The latest art challenge that I have been working on has a specific theme: Green. Being a lover of nature I thought that this challenge would be easy. After all there are green trees and shrubs right out our door and green fruits and vegetables in our refrigerator.
But what about the descriptions that accompany my images? That was not so easy. I normally write a short poem or story or research facts and trivia to put into my descriptions.
Color is not a simple concept to define! There are primary colors, secondary colors and tertiary colors. But all primary colors are not the same. It depends on which color wheel or chart you are viewing.
There is something called a Color Space such as RGB, CMYK (more modern) or RYB (traditional).
There is an RBG color wheel and an RYB color wheel. RBG stands for Red, Blue & Green and is used for electronic screens. RYB stands for Red, Yellow & Blue and is used in traditional painting and coloring. Those three letters each represent the primary color on that particular color wheel.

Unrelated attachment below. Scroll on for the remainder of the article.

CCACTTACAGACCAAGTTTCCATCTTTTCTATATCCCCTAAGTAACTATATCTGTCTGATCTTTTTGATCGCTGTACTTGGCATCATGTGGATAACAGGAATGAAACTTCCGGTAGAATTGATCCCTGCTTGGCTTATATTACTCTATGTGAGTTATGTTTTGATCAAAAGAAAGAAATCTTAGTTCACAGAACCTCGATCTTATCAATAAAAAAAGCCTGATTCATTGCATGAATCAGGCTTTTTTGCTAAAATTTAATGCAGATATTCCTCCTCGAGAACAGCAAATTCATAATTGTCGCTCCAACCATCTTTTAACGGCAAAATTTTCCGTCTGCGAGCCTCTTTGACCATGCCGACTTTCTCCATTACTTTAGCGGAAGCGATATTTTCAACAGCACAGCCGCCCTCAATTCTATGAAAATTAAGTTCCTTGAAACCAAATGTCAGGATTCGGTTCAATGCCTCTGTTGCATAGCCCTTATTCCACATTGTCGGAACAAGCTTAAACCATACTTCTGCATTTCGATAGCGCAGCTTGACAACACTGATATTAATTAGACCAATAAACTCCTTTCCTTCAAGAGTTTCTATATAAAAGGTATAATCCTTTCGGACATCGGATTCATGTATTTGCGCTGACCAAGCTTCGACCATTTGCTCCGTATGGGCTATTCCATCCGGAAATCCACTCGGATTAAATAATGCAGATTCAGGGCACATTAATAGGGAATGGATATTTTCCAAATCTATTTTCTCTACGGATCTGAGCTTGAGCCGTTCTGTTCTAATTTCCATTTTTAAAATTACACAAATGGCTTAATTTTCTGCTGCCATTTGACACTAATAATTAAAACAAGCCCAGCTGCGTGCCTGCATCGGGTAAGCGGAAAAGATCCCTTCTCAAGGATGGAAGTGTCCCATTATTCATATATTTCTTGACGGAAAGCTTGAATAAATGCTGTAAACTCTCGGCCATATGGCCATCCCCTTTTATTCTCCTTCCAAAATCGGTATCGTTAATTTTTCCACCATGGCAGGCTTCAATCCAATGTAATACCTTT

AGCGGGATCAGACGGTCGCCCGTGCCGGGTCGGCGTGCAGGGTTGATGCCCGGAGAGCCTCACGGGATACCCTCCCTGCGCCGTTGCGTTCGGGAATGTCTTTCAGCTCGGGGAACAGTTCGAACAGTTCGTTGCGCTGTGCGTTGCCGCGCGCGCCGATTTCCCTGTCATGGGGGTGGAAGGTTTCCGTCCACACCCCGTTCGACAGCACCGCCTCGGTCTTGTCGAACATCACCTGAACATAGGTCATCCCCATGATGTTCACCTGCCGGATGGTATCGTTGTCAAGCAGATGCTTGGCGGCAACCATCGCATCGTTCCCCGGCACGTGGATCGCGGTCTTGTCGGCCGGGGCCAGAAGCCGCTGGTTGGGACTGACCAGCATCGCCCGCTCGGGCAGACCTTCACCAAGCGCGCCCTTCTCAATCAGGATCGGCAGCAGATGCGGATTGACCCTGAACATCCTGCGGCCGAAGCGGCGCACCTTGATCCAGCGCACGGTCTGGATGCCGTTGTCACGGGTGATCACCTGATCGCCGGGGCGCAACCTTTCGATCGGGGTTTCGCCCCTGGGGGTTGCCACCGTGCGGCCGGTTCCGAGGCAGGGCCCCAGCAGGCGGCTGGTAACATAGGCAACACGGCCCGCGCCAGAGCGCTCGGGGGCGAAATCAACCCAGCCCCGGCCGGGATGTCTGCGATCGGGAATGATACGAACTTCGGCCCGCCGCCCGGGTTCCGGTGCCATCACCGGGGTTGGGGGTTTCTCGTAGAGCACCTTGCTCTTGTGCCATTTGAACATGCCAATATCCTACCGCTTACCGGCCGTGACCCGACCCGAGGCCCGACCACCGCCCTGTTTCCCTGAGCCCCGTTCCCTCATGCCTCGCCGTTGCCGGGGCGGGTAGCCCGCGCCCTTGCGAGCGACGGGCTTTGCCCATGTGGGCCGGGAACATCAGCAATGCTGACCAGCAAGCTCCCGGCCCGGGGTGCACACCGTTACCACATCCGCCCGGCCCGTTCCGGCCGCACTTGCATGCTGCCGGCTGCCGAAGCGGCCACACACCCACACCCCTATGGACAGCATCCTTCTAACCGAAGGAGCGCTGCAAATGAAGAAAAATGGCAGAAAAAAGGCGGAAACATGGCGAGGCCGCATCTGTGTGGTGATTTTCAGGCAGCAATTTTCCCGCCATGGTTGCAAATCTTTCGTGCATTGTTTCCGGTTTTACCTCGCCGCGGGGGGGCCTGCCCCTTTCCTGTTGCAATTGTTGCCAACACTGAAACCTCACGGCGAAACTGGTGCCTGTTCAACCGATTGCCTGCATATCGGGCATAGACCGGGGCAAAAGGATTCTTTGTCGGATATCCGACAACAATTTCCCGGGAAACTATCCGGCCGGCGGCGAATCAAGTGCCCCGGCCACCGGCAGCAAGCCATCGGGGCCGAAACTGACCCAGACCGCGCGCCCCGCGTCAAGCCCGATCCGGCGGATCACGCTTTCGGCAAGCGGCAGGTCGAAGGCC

Not to confuse you further but don’t forget that there are also different shades and hues of green from lime to forest in each of those color wheels.
Lastly you cannot research the color green without finding the psychology of color. Even within the study of psychology there are different aspects of how the green color is perceived both by our brain and our culture. Everything from positive emotional support, as green reminds us of nature which can be calming, to negative emotions such as envy, jealousy or feeling & looking sickly or ill. Culturally green can stand for (paper) money or for environmentally friendly business practices and lifestyles.
Whew! As this post is being published I have finished three of the five days of the Green Theme Challenge and wrote my descriptions staying away from all the above criteria for the definition of this color.
Let’s hope I don’t “turn green” after all of this!